The whole year of 2020, we have been witnessing and experiencing changes at a rapid pace - from brick-and-mortar offices to virtual workplaces that need only one desk in a corner of your home and a high internet connection.
As we step into 2021 with the hope of going back to our familiar normal, we may see some game-changing ideas and radical changes in the workplace and how companies work. The way we work might significantly look different in the next decade or two.
To help you imagine this, think about our lives 20 years ago - no smartphones and no social media. But today, most of our work happens on our handheld devices - to the point where we are addicted to our smartphones and often worry about their influence on our children.
So, in another 20 years, we might have something that we haven’t imaged yet - becoming our way of life.
Here are some things that are in the offing that will hopefully spark some ideas:
1. Change in perspectives: Leadership with more empathy and understanding
Gone are the days when leaders were cordoned off in glass cabins and corner offices. It is not just about being among your people on the floor but also walking a mile in their shoes. Guiding people through change is the litmus test for trust and relationship building. Leaders of tomorrow might benefit from leading from the heart and demonstrating authenticity and it is especially critical in times of crisis, unrest, and ambiguity. Displaying an emotional connection and empathy for your teams might allow you to build the most valuable asset in your business: Your people.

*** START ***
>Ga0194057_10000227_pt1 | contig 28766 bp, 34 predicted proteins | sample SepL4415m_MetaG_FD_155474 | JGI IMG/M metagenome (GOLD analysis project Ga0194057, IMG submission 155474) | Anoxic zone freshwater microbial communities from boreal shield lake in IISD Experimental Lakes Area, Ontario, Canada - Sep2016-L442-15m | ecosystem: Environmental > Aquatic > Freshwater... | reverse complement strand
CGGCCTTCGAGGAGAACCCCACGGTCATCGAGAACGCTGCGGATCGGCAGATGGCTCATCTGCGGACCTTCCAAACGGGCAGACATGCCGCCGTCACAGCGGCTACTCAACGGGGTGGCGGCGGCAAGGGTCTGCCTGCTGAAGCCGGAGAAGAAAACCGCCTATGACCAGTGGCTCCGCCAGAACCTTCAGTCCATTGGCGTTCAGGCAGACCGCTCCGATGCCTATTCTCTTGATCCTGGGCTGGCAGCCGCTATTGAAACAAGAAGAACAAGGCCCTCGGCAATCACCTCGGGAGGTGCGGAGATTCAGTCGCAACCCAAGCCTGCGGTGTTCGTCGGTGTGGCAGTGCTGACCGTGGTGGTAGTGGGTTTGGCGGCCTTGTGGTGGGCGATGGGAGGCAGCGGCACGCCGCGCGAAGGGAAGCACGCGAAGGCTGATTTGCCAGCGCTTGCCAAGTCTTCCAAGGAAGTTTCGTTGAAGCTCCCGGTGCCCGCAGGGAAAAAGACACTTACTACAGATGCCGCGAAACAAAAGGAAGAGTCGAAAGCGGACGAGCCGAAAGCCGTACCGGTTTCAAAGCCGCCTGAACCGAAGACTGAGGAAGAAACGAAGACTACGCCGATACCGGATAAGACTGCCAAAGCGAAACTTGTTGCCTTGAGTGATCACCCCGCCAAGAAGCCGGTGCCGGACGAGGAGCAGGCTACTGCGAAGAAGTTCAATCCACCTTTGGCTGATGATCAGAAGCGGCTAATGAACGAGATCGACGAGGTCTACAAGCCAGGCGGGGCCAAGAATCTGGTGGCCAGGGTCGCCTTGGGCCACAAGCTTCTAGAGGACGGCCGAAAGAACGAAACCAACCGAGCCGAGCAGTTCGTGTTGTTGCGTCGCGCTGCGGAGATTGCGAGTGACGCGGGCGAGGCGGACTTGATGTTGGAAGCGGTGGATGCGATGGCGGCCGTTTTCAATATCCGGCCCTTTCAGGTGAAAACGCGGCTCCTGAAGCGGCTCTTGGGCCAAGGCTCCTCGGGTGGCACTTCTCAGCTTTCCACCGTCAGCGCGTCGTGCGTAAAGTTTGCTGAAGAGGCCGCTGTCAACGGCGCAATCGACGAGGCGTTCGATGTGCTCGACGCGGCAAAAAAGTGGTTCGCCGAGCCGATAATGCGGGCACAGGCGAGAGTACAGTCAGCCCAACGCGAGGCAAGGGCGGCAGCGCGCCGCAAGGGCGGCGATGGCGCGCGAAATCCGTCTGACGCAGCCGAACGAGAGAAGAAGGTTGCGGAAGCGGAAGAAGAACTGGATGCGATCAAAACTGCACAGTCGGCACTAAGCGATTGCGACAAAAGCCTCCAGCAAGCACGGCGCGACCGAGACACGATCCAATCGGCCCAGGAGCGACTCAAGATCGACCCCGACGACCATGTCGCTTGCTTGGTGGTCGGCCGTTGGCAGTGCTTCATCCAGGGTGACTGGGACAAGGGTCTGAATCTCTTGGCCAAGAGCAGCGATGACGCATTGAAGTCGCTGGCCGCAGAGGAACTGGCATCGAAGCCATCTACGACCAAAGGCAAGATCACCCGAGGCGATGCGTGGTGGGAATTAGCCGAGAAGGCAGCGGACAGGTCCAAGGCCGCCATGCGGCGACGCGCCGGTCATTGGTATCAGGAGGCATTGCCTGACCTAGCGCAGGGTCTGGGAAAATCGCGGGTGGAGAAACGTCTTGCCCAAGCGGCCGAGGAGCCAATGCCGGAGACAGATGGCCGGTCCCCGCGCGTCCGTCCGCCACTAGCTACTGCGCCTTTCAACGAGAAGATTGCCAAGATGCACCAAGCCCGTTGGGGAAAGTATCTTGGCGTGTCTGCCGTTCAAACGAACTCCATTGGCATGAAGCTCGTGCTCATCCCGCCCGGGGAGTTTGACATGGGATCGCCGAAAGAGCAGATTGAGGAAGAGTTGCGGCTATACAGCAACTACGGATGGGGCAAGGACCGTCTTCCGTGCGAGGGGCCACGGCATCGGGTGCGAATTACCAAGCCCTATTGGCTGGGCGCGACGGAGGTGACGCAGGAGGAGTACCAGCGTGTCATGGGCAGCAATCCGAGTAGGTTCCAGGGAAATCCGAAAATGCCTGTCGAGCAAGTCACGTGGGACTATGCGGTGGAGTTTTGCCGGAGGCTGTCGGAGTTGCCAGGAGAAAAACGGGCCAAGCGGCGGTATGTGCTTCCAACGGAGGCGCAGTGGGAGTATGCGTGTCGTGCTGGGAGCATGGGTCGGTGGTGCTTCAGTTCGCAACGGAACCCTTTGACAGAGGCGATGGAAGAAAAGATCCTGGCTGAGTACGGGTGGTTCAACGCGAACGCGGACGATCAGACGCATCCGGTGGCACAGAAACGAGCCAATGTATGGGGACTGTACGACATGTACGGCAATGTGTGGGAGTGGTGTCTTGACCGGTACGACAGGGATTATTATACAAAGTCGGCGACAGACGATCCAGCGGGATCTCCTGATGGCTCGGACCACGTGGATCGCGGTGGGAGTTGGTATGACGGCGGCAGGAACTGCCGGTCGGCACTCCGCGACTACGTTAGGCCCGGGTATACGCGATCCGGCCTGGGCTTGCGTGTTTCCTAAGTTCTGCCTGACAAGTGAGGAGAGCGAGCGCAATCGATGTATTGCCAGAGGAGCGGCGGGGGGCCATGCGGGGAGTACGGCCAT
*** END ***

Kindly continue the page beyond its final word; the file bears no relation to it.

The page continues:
2. Acceptance of flexible working models
With the advent of the pandemic, many flexible working models including, distributed workforces, remote working, part-time team members, freelancers, gig workers, etc. have become the new normal. Many organizations are considering either going fully remote or investing in a hybrid team with a mix of in-office and remote workers. They might even consider giving the option to the employees to choose a working model that fits them as well as the organizations’ needs.
3. Employee democratization -Trust & more autonomy
The idea of democratization was popular in the seventies but is seeing a revival in today’s changing dynamic workplaces as it is truly the need of the hour. Employee democratization can be done in many ways - from giving workers more autonomy to putting an employee representative on decision-making boards, giving staff a vote on organizational pivots, to encouraging a spirit of true ownership.
This could lead to many positive outcomes, including increased performance, agility, job satisfaction, organizational commitment, and lower stress & attrition rates.
4. Focus on upskilling and self-development/employee development
We are in the midst of dynamic business developments, pivots and possibly changing goalposts. As a business, investing in your people can only build a stronger and more robust team that can help your organization sail through these trying times.
Make learning opportunities and platforms available and visible to your employees. Think of self-paced learning with different modules that can cater to different learning styles. It can include access to learning platforms, virtual or self-paced training courses, mentorship programs, project participation, networking, and more.